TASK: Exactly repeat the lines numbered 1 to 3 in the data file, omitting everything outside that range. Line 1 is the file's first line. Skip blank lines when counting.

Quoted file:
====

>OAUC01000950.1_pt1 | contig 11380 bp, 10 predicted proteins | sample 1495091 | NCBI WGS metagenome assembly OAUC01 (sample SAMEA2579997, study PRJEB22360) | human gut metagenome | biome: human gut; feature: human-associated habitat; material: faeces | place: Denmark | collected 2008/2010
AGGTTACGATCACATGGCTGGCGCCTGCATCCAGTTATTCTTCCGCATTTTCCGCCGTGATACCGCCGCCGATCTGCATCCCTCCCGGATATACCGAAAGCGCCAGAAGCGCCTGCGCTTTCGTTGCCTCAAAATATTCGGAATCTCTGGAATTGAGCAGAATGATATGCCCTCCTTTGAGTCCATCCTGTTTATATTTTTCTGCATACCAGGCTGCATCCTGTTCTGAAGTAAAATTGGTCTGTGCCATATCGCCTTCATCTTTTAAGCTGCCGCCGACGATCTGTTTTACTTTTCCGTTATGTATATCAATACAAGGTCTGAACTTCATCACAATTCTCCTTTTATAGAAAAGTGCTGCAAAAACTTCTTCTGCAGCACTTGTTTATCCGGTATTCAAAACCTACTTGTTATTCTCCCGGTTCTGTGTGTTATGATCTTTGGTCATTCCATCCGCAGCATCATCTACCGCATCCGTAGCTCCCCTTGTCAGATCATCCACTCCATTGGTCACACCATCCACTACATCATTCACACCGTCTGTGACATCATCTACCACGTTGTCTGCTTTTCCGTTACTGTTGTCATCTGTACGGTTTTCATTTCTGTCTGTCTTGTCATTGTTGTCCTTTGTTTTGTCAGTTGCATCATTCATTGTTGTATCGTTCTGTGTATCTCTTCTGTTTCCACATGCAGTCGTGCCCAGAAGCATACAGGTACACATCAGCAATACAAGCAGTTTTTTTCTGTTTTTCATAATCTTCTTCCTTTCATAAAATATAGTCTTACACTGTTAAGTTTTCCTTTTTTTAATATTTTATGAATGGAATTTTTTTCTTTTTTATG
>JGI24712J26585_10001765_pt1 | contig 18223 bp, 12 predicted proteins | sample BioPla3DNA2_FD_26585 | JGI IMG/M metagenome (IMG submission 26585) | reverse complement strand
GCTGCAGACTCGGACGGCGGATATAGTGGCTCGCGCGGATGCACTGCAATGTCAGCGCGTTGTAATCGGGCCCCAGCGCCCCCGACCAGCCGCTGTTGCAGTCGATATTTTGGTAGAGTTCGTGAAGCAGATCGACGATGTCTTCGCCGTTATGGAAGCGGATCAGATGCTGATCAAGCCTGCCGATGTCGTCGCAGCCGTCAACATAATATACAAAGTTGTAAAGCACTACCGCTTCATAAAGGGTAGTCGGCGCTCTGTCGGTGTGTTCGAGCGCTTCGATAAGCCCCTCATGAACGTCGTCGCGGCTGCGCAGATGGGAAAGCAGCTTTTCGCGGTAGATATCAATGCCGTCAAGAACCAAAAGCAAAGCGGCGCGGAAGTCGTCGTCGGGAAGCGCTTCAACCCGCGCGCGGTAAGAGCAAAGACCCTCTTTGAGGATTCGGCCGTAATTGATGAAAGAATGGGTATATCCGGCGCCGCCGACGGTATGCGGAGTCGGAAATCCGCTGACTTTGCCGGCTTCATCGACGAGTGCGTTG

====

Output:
>OAUC01000950.1_pt1 | contig 11380 bp, 10 predicted proteins | sample 1495091 | NCBI WGS metagenome assembly OAUC01 (sample SAMEA2579997, study PRJEB22360) | human gut metagenome | biome: human gut; feature: human-associated habitat; material: faeces | place: Denmark | collected 2008/2010
AGGTTACGATCACATGGCTGGCGCCTGCATCCAGTTATTCTTCCGCATTTTCCGCCGTGATACCGCCGCCGATCTGCATCCCTCCCGGATATACCGAAAGCGCCAGAAGCGCCTGCGCTTTCGTTGCCTCAAAATATTCGGAATCTCTGGAATTGAGCAGAATGATATGCCCTCCTTTGAGTCCATCCTGTTTATATTTTTCTGCATACCAGGCTGCATCCTGTTCTGAAGTAAAATTGGTCTGTGCCATATCGCCTTCATCTTTTAAGCTGCCGCCGACGATCTGTTTTACTTTTCCGTTATGTATATCAATACAAGGTCTGAACTTCATCACAATTCTCCTTTTATAGAAAAGTGCTGCAAAAACTTCTTCTGCAGCACTTGTTTATCCGGTATTCAAAACCTACTTGTTATTCTCCCGGTTCTGTGTGTTATGATCTTTGGTCATTCCATCCGCAGCATCATCTACCGCATCCGTAGCTCCCCTTGTCAGATCATCCACTCCATTGGTCACACCATCCACTACATCATTCACACCGTCTGTGACATCATCTACCACGTTGTCTGCTTTTCCGTTACTGTTGTCATCTGTACGGTTTTCATTTCTGTCTGTCTTGTCATTGTTGTCCTTTGTTTTGTCAGTTGCATCATTCATTGTTGTATCGTTCTGTGTATCTCTTCTGTTTCCACATGCAGTCGTGCCCAGAAGCATACAGGTACACATCAGCAATACAAGCAGTTTTTTTCTGTTTTTCATAATCTTCTTCCTTTCATAAAATATAGTCTTACACTGTTAAGTTTTCCTTTTTTTAATATTTTATGAATGGAATTTTTTTCTTTTTTATG
>JGI24712J26585_10001765_pt1 | contig 18223 bp, 12 predicted proteins | sample BioPla3DNA2_FD_26585 | JGI IMG/M metagenome (IMG submission 26585) | reverse complement strand